This is all quite distinct from the question of whether to focus your marketing on a specific niche. Although if your experience is quite limited then maybe you could reference this as a strength when pitching to prospects who fit the same criteria as your previous clients. Another solution could be to collaborate with someone who has wider experience than you – or seek out a mentor who can help you to fill in the gaps.

How much experience do you have, really? What is important I suggest is to be honest with yourself, honest in your marketing and honest with your clients. Also to know what is your back up plan if a client should require advice that goes beyond your experiences.  That, in itself, can help you to STAND OUT from competitors who are less trustworthy and who will found out eventually.

 

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Lessons for accountants from…. Coffee enthusiasts

During a trip to Cape Town I chanced upon the Espressolab in The Old Biscuit Mill at Woodstock. This is a fantastic little place where a range of bespoke coffees are also being roasted in a laboratory style environment.

When we arrived the owner asked us what sort of coffee we liked. I admitted I was happy with Nescafé instant. He was visibly shocked and, I fear, a tad insulted that such a novice had entered his domain. I realised I’d been a tad foolish – allbeit honest.

He asked what we’d like today and I said I’d chosen to try one of the half dozen specially blended coffees described on the counter. The coffee man asked me how I was going to TRY it? He continued. “These are coffees for connoisseurs”. He told me that if I had one of those I had to have it his way. Black. No milk and no sugar. I realised he wasn’t going to let me spoil, what he considered to be, perfection.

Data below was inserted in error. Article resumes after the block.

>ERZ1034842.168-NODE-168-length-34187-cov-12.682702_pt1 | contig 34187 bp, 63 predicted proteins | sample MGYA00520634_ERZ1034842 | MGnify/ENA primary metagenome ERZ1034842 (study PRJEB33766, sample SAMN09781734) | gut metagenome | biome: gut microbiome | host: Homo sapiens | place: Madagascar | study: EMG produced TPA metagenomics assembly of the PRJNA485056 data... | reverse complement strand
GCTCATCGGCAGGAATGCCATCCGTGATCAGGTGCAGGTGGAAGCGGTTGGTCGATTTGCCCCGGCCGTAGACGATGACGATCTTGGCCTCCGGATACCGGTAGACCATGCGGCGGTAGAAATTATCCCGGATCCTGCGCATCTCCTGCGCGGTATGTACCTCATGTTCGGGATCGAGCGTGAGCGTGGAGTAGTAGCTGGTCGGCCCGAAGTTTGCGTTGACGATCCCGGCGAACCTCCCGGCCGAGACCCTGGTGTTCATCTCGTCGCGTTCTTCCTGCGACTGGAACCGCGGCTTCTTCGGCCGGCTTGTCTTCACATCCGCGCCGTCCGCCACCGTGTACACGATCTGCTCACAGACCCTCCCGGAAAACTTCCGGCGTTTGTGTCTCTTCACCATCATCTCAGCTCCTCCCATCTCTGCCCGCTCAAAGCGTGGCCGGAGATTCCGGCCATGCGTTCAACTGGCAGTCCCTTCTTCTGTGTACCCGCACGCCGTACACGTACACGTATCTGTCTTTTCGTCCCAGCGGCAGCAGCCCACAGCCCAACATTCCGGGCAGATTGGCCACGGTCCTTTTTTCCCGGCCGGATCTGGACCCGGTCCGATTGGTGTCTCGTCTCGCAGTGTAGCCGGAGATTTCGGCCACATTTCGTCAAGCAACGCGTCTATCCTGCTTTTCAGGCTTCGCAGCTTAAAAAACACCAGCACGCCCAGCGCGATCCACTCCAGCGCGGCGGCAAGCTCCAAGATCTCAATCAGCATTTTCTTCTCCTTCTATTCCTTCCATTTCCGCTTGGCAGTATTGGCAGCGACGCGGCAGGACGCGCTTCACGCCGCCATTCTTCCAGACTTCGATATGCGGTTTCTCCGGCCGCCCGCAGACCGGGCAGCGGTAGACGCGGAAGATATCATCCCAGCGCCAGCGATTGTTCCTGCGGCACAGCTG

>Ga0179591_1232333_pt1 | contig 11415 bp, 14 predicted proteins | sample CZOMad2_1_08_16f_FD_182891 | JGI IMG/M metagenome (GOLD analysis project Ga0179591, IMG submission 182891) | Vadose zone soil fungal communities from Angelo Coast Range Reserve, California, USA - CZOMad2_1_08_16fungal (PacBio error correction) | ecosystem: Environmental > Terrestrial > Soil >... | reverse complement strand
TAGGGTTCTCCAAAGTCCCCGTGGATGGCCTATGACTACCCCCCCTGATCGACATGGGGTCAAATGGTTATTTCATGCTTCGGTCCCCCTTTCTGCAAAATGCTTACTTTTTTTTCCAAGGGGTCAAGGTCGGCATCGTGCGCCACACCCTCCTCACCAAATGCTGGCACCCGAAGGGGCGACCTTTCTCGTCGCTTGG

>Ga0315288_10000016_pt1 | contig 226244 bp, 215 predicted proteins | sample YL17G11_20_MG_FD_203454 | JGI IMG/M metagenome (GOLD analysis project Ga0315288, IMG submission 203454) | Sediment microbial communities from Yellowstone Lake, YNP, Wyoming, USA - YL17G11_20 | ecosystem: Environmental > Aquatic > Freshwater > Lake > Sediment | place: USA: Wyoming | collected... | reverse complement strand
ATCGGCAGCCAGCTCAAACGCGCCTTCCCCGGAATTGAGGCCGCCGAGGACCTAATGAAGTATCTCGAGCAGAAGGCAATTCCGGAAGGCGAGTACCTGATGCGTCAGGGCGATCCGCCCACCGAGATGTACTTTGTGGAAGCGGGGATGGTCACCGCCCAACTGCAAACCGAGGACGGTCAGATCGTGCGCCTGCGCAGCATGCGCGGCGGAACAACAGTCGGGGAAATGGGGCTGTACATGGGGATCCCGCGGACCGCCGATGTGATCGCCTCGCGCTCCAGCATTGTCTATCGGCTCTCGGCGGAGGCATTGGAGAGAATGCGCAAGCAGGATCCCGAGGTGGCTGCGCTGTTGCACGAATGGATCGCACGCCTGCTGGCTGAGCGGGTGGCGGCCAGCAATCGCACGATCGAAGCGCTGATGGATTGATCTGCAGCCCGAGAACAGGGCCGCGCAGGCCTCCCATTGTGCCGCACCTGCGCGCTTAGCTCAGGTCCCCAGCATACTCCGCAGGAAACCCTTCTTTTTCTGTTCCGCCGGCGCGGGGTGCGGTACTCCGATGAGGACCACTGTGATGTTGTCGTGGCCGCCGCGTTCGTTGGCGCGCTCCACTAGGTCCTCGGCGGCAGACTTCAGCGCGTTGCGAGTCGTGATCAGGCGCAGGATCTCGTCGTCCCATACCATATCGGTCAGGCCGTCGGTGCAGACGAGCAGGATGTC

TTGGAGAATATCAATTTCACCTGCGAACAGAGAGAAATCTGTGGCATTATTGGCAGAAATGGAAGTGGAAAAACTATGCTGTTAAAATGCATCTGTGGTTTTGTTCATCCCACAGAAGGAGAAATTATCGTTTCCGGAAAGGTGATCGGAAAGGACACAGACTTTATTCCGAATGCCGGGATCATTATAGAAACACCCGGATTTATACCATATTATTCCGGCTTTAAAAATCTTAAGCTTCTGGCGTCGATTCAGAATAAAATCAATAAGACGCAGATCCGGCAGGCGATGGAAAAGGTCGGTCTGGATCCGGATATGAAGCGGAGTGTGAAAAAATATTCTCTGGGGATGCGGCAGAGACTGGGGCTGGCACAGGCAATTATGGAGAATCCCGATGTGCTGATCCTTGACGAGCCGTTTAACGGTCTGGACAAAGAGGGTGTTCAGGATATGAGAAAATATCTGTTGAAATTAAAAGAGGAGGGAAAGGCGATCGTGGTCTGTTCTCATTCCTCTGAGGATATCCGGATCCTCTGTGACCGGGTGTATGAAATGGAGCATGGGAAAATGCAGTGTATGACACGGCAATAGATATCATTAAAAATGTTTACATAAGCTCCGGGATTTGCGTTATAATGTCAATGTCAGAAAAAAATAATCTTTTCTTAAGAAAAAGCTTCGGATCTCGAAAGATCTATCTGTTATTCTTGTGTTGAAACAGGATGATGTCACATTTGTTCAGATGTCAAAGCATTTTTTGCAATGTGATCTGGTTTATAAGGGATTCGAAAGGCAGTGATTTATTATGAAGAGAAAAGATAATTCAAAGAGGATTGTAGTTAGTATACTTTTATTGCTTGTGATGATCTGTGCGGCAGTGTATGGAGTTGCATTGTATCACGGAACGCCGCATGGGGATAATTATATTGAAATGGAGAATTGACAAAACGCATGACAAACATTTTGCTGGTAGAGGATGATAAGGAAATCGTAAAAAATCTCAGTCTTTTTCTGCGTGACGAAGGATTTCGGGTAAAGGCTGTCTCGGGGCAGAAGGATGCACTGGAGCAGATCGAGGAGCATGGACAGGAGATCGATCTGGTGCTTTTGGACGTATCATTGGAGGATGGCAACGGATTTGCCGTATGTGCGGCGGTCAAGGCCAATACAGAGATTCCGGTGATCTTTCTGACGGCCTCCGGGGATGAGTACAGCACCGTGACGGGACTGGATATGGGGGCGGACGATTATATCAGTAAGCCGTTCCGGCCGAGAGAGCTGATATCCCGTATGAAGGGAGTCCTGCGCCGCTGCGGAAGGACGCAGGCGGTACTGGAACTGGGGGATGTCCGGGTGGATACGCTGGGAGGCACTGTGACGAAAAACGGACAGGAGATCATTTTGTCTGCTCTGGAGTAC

He told me that if, instead, I chose me of the specialist coffees listed on the general menu I could do what I liked to them. I took the point and had a cappuccino – with sugar! It was probably the nicest coffee I’d had for a long time.

What lessons did this bring to mind for accountants?

The manager exuded confidence, a pride in his work and passion about what he does. He didn’t set out to upset anyone but equally he didn’t pull any punches. He didn’t have much time for visitors who didn’t know or care much about coffee.

How do you react when you’re approached by someone seeking their first accountant?

Are you simply grateful they approached you or do you look to determine whether they will allow you to do your job properly?

They often don’t really know what they need. Do you evidence your experience and enthusiasm for the value you can provide so as to give them confidence that you know what you’re doing?

I wonder what would happen if you made your top quality (gold level) service something that you only allow serious clients to access? Others just get the basic service especially if price is their only criteria. Some may express interest in your all-round service with monthly management accounts and regular business review meetings. But you choose who gets that service. It’s not available to everyone. Only to clients who are evidently serious about their business. Maybe one day this new prospect will be ready for it. But not yet. Perhaps you might even create the desire that they want to move to a position whereby you will allow them to pay you more so that they can get your gold level service?

Can you see any other lessons for accountants here?